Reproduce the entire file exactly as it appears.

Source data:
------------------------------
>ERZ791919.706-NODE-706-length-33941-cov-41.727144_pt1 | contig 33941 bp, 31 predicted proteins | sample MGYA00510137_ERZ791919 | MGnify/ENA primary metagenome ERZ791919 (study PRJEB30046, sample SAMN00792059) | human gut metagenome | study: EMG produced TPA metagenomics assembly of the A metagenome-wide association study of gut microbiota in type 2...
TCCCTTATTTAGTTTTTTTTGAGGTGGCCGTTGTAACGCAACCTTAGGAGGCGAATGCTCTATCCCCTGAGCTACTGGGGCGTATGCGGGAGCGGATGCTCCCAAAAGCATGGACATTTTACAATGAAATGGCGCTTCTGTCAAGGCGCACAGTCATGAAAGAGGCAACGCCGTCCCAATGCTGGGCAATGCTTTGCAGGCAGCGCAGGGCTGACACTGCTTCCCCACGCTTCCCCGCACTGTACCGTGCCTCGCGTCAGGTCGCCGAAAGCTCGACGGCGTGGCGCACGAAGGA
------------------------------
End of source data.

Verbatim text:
>ERZ791919.706-NODE-706-length-33941-cov-41.727144_pt1 | contig 33941 bp, 31 predicted proteins | sample MGYA00510137_ERZ791919 | MGnify/ENA primary metagenome ERZ791919 (study PRJEB30046, sample SAMN00792059) | human gut metagenome | study: EMG produced TPA metagenomics assembly of the A metagenome-wide association study of gut microbiota in type 2...
TCCCTTATTTAGTTTTTTTTGAGGTGGCCGTTGTAACGCAACCTTAGGAGGCGAATGCTCTATCCCCTGAGCTACTGGGGCGTATGCGGGAGCGGATGCTCCCAAAAGCATGGACATTTTACAATGAAATGGCGCTTCTGTCAAGGCGCACAGTCATGAAAGAGGCAACGCCGTCCCAATGCTGGGCAATGCTTTGCAGGCAGCGCAGGGCTGACACTGCTTCCCCACGCTTCCCCGCACTGTACCGTGCCTCGCGTCAGGTCGCCGAAAGCTCGACGGCGTGGCGCACGAAGGA